These theoretical changes, in their turn, had significant practical consequences. The natural law-like image of the older, Marshallian economics gave economists' pronouncements the authority of Science, while making the economic process seem "depoliticized" and above social constructs, rather than an arrangement grounded "in the contingent historical and political requirements of the prevailing social order" (105). And the summative view of the economy left little room for improvement on market outcomes, whatever one made of them. However, the understanding of the economy as a complex system, one which did not always perform optimally when left to its own devices (with the result that a market could be in equilibrium under conditions of excess capacity and unemployment) offered an intellectually rigorous basis for a much more interventionist policy. This new understanding was certainly not welcomed by all, but under the circumstances of the Great Depression it did succeed in laying the foundations for a new consensus, and the policies that followed from it.
Of course, the consensus was tottering by the 1970s. The theory's loss of its sway, the authors acknowledge, was a reflection of its demonstrated weaknesses at the time--particularly its treatment of money and inflation, its failure to anticipate the phenomenon of "stagflation," and the disparities between its micro- and macroeconomics. Nonetheless, it was possible to see Keynesianism as a theory that held up well in unanticipated circumstances (as Alan Blinder argued was the case with the Phillips Curve), and which could and should be refined and adapted in light of the new information.1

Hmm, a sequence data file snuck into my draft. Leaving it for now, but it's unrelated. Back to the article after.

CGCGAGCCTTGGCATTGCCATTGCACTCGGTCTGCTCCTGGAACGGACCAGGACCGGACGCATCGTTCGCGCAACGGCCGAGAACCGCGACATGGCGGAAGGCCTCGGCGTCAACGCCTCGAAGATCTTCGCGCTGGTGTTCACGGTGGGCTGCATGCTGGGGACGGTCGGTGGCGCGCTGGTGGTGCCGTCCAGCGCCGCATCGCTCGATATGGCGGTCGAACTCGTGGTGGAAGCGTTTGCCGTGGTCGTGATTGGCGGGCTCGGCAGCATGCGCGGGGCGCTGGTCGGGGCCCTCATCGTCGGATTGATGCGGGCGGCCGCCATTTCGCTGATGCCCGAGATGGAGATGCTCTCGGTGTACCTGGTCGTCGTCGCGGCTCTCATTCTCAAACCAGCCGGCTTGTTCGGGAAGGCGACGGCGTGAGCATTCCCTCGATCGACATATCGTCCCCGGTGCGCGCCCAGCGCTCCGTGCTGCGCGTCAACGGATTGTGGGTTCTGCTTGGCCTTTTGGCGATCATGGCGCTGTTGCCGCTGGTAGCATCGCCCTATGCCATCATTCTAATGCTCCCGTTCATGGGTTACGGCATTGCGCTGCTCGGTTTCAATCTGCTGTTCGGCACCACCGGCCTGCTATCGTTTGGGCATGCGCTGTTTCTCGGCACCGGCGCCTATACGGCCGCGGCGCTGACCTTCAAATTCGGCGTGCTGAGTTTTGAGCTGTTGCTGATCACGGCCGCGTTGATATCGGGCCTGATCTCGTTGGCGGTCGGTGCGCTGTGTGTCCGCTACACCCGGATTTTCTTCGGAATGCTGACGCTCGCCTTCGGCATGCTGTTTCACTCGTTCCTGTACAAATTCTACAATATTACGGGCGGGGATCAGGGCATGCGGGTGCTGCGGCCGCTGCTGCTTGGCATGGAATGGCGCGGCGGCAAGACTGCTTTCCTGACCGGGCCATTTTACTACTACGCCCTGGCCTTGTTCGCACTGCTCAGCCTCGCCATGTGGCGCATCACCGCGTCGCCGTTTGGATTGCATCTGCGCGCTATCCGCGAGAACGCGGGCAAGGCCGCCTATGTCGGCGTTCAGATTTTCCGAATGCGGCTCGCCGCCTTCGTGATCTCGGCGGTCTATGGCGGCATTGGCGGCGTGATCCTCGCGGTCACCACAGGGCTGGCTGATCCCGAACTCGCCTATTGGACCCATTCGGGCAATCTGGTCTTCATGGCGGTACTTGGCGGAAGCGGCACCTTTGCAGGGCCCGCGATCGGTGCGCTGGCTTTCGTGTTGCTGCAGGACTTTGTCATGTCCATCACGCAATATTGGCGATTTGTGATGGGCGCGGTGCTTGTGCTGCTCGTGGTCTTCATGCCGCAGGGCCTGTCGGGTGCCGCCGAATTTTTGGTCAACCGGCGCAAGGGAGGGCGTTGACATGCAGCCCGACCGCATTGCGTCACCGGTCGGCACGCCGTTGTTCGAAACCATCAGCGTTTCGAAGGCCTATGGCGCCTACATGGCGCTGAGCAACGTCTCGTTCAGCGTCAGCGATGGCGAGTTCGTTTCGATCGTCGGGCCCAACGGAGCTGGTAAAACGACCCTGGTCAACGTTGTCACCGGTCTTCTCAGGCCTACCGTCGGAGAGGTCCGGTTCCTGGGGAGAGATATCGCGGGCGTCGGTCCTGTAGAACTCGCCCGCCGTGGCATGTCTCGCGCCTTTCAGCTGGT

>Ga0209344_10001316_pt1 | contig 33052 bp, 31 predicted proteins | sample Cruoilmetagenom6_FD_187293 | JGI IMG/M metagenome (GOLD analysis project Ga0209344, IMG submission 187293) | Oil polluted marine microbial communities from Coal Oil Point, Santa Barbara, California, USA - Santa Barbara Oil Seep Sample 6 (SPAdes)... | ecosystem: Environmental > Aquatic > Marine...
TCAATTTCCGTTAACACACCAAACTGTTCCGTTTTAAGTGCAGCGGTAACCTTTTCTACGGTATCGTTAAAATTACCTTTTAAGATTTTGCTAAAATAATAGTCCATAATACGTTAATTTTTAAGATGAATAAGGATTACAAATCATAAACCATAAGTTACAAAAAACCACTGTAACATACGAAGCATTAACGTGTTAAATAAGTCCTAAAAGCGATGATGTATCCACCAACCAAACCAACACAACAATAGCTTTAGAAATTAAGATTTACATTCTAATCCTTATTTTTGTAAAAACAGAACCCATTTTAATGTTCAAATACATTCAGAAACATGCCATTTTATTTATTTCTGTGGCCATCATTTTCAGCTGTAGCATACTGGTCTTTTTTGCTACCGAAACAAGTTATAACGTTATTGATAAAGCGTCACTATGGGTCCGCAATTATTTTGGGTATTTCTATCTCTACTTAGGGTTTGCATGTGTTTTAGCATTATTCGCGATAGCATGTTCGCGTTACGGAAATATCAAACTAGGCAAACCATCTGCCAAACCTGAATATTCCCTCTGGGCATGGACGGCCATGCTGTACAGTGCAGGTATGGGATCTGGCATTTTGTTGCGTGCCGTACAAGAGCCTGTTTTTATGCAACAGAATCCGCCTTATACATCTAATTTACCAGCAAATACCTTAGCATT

Instead what happened was a rush to dispense with Keynesianism--because, above all else, of "the resurgence of natural law conceptions of economic inquiry" (104) of the sort that had gone out with the Marshallian moment, with all its sociopolitical implications (e.g. that market outcomes could not be improved upon, and government should play a minimal role). Moreover, this turn in the field was not disconnected with the world of practical politics, the broader rightward movement in society enabling neoclassical economics and affiliated theories to come to widespread attention, while marginalizing economic thought coming from the left that offered an alternative.2